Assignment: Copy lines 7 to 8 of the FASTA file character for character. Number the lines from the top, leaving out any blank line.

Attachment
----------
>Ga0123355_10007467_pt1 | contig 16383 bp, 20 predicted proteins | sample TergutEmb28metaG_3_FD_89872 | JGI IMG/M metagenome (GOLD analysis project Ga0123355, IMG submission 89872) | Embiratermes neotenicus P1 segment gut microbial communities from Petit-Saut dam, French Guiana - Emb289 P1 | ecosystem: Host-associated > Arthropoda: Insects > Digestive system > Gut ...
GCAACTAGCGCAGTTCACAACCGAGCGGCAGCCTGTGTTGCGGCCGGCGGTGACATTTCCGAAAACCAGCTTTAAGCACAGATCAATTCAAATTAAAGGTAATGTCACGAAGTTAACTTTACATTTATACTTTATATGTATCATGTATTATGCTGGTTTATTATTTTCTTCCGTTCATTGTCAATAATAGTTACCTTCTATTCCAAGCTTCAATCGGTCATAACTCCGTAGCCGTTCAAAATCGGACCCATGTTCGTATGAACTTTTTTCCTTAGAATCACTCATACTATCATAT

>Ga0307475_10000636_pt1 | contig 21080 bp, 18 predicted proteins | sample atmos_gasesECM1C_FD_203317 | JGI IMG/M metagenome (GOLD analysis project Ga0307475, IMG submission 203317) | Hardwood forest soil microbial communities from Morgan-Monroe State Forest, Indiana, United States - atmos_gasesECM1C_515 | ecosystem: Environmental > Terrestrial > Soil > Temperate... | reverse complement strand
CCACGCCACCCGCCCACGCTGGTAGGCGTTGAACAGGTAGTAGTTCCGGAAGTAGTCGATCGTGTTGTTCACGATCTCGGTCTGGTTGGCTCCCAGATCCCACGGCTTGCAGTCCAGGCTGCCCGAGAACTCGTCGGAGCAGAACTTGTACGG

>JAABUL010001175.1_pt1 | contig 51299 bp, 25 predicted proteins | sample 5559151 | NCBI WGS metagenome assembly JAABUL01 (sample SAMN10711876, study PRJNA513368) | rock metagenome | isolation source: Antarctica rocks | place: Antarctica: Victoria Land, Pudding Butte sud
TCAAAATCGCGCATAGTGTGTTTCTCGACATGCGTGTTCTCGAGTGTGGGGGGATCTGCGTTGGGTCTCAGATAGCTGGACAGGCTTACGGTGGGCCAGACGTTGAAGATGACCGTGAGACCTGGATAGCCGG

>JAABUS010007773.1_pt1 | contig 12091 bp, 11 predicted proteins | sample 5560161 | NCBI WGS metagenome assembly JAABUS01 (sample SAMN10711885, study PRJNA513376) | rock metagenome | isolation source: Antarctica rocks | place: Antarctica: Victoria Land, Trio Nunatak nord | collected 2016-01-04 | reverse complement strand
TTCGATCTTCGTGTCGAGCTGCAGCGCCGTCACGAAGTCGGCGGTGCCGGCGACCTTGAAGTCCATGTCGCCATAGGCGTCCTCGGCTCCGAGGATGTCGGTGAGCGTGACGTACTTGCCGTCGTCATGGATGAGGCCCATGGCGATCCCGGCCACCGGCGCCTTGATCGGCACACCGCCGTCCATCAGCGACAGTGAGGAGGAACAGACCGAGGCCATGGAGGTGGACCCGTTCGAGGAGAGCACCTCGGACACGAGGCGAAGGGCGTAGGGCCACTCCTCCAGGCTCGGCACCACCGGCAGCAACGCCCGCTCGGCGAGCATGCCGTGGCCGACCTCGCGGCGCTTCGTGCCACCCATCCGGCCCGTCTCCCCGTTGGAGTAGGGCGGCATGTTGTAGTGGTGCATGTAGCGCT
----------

>JAABUS010007773.1_pt1 | contig 12091 bp, 11 predicted proteins | sample 5560161 | NCBI WGS metagenome assembly JAABUS01 (sample SAMN10711885, study PRJNA513376) | rock metagenome | isolation source: Antarctica rocks | place: Antarctica: Victoria Land, Trio Nunatak nord | collected 2016-01-04 | reverse complement strand
TTCGATCTTCGTGTCGAGCTGCAGCGCCGTCACGAAGTCGGCGGTGCCGGCGACCTTGAAGTCCATGTCGCCATAGGCGTCCTCGGCTCCGAGGATGTCGGTGAGCGTGACGTACTTGCCGTCGTCATGGATGAGGCCCATGGCGATCCCGGCCACCGGCGCCTTGATCGGCACACCGCCGTCCATCAGCGACAGTGAGGAGGAACAGACCGAGGCCATGGAGGTGGACCCGTTCGAGGAGAGCACCTCGGACACGAGGCGAAGGGCGTAGGGCCACTCCTCCAGGCTCGGCACCACCGGCAGCAACGCCCGCTCGGCGAGCATGCCGTGGCCGACCTCGCGGCGCTTCGTGCCACCCATCCGGCCCGTCTCCCCGTTGGAGTAGGGCGGCATGTTGTAGTGGTGCATGTAGCGCT